CHAMPAIGN, lll. — The U.S. Department of Energy has awarded a five-year, $12.1 million grant to a multi-institutional effort to develop drought-resistant grasses for use in biofuels. The Donald Danforth Plant Science Center in St. Louis will lead the initiative with researchers from the Carnegie Institution for Science, the University of Illinois at Urbana-Champaign, the University of Minnesota and Washington State University.
University of Illinois plant biology professor Andrew Leakey is part of an effort to improve drought
tolerance in bioenergy grasses. | Photo by L. Brian Stauffer
Researchers talk about the project.
The grant is timely, said U. of I. plant biology professor Andrew Leakey, whose lab will receive $1.8 million of the funding.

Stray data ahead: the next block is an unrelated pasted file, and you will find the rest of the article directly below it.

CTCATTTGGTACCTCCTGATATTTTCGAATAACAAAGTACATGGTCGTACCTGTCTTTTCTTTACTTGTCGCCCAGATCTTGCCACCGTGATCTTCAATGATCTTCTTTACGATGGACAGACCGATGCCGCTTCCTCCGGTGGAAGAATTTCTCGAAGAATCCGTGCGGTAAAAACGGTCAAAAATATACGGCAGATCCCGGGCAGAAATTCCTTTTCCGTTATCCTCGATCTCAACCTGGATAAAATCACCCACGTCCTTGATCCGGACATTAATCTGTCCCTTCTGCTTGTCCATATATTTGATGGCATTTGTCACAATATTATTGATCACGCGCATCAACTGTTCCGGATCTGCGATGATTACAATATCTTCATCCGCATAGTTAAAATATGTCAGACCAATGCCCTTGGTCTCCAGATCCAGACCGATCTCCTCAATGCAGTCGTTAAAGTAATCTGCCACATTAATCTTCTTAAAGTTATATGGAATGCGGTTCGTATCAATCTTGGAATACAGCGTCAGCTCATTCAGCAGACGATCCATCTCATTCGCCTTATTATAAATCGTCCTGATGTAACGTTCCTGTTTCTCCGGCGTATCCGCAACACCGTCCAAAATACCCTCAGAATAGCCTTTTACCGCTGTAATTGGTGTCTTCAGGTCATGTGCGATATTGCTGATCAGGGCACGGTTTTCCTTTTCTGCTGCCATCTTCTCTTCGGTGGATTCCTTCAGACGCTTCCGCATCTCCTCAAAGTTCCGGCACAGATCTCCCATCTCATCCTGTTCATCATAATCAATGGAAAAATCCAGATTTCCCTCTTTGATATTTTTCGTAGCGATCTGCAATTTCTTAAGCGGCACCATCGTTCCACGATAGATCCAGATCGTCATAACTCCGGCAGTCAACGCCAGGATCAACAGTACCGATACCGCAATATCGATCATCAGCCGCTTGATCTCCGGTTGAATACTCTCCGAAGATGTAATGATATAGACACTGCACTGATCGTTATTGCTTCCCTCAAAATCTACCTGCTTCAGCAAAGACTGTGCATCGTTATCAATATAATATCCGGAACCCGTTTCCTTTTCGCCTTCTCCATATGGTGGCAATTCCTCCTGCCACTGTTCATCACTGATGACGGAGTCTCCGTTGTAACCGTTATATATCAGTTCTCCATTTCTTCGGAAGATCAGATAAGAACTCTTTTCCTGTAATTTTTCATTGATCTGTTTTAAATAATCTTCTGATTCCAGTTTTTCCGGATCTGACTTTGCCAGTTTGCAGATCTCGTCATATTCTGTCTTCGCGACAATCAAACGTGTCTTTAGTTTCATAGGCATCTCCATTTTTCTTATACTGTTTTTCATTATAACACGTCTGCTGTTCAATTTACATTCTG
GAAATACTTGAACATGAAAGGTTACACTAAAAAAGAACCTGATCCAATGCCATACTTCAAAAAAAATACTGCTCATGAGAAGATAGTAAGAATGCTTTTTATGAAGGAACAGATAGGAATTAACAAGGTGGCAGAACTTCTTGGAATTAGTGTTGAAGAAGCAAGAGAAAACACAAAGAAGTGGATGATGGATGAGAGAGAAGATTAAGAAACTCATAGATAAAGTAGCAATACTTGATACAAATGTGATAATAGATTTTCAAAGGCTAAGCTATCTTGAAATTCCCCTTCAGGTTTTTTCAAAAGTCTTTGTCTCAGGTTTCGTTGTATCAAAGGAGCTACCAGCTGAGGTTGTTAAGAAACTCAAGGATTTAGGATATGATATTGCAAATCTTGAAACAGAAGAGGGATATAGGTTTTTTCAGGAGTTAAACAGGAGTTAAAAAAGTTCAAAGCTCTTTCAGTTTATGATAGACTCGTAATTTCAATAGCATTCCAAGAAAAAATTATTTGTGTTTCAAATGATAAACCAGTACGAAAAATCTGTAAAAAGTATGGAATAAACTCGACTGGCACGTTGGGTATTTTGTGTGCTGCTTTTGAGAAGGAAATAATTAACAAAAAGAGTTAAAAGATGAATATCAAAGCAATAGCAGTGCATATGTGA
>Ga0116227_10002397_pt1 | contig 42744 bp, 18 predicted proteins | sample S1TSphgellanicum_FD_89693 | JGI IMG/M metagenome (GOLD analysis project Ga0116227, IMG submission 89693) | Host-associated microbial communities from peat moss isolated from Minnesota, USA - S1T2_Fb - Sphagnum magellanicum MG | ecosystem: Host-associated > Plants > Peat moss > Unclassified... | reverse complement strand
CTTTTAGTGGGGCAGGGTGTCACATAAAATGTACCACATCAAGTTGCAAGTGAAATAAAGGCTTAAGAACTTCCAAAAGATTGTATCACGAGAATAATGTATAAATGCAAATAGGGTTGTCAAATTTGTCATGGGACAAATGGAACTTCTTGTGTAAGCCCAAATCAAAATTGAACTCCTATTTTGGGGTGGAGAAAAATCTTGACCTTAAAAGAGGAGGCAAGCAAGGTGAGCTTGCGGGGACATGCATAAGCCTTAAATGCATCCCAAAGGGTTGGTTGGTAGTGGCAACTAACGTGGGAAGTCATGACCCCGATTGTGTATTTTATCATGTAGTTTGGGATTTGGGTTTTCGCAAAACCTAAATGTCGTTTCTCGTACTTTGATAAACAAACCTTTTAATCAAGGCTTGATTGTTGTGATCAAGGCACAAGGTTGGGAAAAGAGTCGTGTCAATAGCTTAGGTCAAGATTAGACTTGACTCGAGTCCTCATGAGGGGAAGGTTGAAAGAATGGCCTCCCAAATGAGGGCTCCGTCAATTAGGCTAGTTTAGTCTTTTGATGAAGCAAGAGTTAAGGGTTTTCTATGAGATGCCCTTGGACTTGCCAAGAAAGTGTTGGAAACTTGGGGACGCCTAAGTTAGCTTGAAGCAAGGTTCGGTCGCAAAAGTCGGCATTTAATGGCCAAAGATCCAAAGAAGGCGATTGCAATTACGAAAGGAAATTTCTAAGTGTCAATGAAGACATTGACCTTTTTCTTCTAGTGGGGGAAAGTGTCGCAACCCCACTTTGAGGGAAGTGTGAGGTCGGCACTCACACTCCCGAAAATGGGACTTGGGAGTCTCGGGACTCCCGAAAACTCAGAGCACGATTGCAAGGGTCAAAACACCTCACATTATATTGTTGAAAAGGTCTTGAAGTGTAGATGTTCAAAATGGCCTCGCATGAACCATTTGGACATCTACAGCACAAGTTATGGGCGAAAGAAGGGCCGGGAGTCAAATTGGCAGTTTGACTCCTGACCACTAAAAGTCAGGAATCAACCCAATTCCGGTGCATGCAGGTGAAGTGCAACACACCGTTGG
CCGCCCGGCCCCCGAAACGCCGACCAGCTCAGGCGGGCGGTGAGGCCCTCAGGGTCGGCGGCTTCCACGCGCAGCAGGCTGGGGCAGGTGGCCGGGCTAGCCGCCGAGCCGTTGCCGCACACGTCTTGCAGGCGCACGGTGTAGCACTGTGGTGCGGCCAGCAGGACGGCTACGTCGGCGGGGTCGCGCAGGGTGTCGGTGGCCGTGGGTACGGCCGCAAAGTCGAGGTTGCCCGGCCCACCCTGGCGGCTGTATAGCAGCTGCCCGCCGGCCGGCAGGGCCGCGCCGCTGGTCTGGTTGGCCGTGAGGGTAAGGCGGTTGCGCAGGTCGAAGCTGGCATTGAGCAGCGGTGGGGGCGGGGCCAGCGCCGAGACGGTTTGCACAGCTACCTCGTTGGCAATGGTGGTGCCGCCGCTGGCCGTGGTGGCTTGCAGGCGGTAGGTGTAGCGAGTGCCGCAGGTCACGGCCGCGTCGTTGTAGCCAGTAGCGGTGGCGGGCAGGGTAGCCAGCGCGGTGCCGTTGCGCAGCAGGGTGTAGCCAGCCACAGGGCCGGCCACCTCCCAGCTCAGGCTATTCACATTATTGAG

“The Midwest is in the midst of one of the worst droughts in decades,” he said, “and anything scientists can do to enhance a crop’s ability to endure such conditions will be a boon to agriculture in general.”
The new research will focus on Setaria viridis, a grass that is closely related to next-generation biofuel feedstocks such as Miscanthus and switchgrass, as well as corn.
Leakey and his colleagues at Illinois will lead field experiments on a variety of Setaria plants to determine the genetic basis of drought tolerance in these and other closely related plants. (Watch a video about the research.)
“The opportunity to use the newest genomic and genetic tools available on this project provides an incredible opportunity for us to advance our understanding of the genes that confer drought tolerance to some C4 crops such as Miscanthus and switchgrass,” Leakey said. “Given the importance of C4 crops for fuel and food and the likelihood that droughts like those seen this year will become more frequent as the result of climate change, that’s an exciting prospect.”
Leakey is an affiliate of the Institute for Genomic Biology at Illinois.